There’s another kind of security that comes with this kind of sorting, particularly of the magical kind where the person involved has no real say in the proceedings: it gives the audience an opportunity to judge. Stay away from the Slytherins because they’re all slimy racist dictator worshipping snobs, no exceptions. The Erudite faction is so obsessed with knowledge and intelligence, how evil! Granted, this is my two-dimensional summary and the authors did at least expand upon the stereotypes (haven’t read the “Divergent” sequel but people tell me “Insurgent” takes a big step away from the gross anti-intellectualism and violence fetishizing), but those generalisations still exist to some extent in canon. Wouldn’t it have made a huge difference to have even one or two Slytherins stand up and say “I’ll fight with you”? Even in the epilogue, Harry’s unfortunately named child frets over being sorted into Slytherin house – the evil reputation continues long after the death of Voldemort. Those kids still can’t catch a break!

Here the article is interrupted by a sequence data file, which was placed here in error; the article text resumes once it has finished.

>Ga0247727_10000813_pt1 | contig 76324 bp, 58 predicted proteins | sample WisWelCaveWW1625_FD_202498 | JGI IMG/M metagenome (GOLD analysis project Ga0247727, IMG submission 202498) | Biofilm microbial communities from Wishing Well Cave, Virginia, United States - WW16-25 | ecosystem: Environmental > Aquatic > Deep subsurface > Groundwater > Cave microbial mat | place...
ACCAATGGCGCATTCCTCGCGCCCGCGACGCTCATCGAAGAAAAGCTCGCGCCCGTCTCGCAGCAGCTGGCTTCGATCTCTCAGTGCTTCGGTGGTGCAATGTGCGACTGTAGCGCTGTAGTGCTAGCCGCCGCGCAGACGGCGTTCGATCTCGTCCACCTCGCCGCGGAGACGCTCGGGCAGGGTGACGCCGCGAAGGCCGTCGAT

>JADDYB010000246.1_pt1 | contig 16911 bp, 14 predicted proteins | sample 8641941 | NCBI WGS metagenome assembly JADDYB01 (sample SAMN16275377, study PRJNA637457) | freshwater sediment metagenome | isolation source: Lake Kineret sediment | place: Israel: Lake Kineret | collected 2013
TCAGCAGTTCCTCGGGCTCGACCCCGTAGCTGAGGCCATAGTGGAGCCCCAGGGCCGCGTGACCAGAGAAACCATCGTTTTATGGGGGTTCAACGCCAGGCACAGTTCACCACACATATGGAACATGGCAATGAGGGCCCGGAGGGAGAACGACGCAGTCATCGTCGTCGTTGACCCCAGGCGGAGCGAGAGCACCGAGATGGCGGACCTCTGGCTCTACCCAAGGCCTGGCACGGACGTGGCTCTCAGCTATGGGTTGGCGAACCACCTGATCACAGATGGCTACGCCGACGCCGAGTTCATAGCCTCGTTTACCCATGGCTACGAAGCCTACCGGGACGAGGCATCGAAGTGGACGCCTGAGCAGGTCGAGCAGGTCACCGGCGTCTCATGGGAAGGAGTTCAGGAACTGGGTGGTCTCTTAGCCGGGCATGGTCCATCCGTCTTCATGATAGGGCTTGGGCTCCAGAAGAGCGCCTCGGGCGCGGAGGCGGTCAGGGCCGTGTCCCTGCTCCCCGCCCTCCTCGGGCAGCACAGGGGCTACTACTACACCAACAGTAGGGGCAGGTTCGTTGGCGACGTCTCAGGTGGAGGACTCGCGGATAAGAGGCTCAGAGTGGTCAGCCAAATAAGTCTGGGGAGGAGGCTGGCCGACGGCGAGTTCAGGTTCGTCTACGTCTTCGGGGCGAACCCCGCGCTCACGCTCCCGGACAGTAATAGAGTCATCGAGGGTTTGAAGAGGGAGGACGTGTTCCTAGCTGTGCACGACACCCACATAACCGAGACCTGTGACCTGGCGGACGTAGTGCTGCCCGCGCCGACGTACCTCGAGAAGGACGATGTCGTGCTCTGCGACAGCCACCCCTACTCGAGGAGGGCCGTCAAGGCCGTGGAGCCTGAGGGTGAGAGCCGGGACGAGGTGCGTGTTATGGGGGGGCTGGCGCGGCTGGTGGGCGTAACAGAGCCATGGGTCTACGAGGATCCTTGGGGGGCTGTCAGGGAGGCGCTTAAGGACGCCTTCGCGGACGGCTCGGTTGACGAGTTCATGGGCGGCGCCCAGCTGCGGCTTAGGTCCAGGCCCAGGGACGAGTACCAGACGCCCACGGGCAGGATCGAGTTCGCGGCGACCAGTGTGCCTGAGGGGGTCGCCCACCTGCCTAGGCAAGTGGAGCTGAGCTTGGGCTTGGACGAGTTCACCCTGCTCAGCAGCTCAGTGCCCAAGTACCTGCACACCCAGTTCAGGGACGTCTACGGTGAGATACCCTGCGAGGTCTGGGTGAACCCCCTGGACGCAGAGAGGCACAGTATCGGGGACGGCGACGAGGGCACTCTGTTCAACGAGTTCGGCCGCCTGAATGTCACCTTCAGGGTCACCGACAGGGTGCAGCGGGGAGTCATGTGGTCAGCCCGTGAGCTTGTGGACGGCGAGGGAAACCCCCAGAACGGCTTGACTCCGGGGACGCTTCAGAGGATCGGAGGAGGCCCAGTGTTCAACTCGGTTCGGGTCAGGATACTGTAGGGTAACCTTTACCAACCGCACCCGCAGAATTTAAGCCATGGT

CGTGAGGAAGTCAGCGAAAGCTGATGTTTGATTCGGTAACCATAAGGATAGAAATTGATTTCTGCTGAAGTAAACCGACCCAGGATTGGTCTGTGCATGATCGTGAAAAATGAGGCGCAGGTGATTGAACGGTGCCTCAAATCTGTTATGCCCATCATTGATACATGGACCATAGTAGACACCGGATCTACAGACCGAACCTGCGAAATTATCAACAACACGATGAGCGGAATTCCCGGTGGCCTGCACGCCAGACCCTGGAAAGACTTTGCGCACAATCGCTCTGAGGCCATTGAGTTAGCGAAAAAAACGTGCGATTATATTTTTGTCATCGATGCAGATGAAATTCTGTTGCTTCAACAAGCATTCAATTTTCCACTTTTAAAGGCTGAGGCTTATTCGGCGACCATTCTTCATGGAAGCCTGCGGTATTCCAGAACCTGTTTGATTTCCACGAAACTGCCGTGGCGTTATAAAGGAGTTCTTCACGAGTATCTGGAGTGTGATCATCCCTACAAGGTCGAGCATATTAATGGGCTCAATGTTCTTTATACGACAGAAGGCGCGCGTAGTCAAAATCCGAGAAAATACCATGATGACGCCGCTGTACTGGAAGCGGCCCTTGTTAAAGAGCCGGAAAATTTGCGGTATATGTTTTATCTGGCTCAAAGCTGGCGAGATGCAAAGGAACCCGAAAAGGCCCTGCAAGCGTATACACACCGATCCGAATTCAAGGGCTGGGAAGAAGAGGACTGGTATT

The instant conflict created in the narrative by such divisions amongst the world’s citizens can be an excellent storytelling device. It can also be an incredibly lazy one. I come back to “Divergent” here because honestly, I have no idea how anyone can read that book, look at the factions and think “Sure, make sense”. Separating people based on one vague character trait, from selflessness to honesty to bravery? Leaving those who fail initiation into such a system to fester on the streets with no help whatsoever? Declaring that those who possess more than one of the five character traits to be dangerous divergent dissidents? And Chicago managed to survive with this system? It boggles my mind.